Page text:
Animals on Campus
Humans share the state of Iowa with as many as 20 million hogs, in addition to millions of chickens and cows. In a state so densely populated with non-human animals, why are they so invisible to us on the University of Iowa campus?
This wasn’t always the case. In the 1800s, a fence was erected around the Pentacrest to keep pigs off the grounds. An early professor of writing, George Cram Cook, was often seen galloping his horse across campus by moonlight as a form of creative rumination. In the early 1900s, a goat known as William roamed campus and was sometimes herded into classrooms and offices as a prank. And a bear that served as a football mascot and lived in a cage under the stands of Kinnick Stadium tragically drowned in the Iowa River.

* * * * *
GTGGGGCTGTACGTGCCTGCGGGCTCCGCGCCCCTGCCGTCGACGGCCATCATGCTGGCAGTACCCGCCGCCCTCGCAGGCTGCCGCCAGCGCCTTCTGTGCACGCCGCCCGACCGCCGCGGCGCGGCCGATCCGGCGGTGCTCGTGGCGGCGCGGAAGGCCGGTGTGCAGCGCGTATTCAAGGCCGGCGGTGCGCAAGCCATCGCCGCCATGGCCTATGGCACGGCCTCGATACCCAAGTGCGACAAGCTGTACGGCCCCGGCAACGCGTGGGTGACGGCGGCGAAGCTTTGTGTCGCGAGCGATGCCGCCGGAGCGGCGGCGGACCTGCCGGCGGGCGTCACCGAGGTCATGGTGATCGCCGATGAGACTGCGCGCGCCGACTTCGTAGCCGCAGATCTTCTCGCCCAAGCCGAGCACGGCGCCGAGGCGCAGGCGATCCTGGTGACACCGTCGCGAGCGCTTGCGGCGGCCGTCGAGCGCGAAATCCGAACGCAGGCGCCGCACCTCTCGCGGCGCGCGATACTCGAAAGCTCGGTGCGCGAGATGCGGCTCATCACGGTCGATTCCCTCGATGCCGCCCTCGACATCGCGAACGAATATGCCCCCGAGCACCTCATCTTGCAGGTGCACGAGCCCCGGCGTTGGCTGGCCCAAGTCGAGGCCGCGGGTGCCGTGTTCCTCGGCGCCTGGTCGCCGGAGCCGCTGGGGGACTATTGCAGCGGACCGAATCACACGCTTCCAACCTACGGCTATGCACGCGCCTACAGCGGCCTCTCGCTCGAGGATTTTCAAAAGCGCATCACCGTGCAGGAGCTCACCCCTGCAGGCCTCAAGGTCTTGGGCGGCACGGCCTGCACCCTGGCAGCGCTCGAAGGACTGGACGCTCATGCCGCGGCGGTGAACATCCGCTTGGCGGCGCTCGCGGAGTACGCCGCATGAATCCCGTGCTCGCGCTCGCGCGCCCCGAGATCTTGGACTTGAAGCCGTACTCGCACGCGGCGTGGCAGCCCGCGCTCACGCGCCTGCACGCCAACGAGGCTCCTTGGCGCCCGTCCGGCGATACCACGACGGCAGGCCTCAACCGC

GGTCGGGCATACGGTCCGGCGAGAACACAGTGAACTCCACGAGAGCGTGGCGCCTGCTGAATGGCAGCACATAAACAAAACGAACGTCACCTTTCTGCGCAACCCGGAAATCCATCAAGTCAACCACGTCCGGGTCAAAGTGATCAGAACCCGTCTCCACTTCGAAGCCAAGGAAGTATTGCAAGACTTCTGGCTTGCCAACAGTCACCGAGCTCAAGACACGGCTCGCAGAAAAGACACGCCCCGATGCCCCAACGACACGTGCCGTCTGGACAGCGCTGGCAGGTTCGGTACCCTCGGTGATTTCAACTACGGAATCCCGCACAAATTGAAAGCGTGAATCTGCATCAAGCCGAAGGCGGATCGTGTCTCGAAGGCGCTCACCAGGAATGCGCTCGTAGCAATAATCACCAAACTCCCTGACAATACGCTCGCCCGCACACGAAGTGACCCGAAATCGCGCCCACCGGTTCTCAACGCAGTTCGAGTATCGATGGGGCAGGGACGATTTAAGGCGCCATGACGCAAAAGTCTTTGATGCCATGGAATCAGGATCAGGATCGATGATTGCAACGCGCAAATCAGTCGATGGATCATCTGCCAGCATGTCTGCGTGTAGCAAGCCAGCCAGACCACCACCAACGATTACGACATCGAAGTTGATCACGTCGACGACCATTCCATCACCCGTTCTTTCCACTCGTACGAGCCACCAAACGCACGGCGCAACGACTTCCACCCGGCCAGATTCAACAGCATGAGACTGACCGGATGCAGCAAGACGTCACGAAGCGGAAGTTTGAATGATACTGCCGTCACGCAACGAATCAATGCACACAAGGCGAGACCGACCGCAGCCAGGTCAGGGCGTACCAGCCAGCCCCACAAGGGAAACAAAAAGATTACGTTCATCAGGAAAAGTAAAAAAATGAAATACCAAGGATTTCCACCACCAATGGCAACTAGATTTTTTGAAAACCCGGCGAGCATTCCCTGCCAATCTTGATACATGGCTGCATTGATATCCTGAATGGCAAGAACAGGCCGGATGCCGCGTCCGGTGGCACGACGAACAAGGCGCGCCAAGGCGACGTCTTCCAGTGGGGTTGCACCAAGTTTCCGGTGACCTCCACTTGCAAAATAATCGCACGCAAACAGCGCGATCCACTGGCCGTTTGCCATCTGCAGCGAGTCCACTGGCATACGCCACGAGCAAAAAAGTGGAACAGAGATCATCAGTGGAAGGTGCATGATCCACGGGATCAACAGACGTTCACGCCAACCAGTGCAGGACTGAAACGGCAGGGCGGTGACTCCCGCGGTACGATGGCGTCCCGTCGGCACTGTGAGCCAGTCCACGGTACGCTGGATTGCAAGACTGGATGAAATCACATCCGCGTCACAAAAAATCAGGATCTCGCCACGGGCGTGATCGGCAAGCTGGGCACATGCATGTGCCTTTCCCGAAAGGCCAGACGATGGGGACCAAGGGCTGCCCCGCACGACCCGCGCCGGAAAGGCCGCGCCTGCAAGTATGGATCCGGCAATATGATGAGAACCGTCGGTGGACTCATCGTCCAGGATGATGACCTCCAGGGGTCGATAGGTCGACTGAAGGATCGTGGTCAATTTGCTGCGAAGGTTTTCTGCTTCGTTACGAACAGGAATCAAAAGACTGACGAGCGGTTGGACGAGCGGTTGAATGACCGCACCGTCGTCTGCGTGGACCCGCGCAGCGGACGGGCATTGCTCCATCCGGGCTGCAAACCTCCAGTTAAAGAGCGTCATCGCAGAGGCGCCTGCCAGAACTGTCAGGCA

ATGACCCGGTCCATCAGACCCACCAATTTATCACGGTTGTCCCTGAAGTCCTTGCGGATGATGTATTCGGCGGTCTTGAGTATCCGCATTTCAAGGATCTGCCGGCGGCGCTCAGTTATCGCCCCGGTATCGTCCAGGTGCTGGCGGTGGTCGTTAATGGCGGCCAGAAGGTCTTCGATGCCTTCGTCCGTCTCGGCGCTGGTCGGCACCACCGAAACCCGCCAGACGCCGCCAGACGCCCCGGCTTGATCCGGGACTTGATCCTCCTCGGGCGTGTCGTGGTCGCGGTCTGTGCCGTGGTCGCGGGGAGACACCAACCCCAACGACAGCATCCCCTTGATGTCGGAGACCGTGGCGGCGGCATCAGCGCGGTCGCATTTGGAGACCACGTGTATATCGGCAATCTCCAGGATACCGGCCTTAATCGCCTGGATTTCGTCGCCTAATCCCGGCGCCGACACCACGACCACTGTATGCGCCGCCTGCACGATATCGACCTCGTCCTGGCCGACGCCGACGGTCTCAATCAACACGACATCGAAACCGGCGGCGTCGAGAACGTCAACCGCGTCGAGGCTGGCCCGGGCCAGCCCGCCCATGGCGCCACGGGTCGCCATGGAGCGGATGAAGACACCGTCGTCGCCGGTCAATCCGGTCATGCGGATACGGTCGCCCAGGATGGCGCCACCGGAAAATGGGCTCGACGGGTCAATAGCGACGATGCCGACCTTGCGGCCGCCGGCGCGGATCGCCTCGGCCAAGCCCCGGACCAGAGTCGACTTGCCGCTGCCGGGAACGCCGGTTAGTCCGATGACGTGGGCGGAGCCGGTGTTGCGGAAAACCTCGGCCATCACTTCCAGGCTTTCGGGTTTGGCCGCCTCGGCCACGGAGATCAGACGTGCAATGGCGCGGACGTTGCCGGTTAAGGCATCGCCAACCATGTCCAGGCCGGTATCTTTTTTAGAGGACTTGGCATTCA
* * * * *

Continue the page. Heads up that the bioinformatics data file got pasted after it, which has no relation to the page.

Today, the UI's Office of Animal Resources maintains animals for testing purposes—including a goat that famously escaped last winter. Service animals sometimes visit the University of Iowa Hospitals and Clinics or come to campus during finals week, and many displayed and archived species can be viewed at the Museum of Natural History. But why, wonders Mary Trachsel, Professor of Rhetoric (CLAS), is the presence of animals on a campus located in a state teeming with them so rare?
Advocating More Tolerance
A Spring 2016 Obermann Fellow-in-Residence, Trachsel is working on a book tentatively titled Reviving Biophilia, which questions how and why we’ve become so separated from other species and what we might do to reconnect with the natural world.
“At a very basic level, I am advocating for more tolerance of other life forms,” she says. Better yet would be for students to have some hands-on experience of non-human reality. Trachsel is inspired by the work of biologist E.O. Wilson and others who believe humans have a deep affiliation with nature that can lead us to more environmentally sensitive ways of living.
“We aren’t separate from nature; we’re part of it,” Trachsel explains. “It’s this lack of humility that has gotten us into this predicament.” Referring to climate change and other imminent environmental challenges, Trachsel feels obliged to teach science to her students.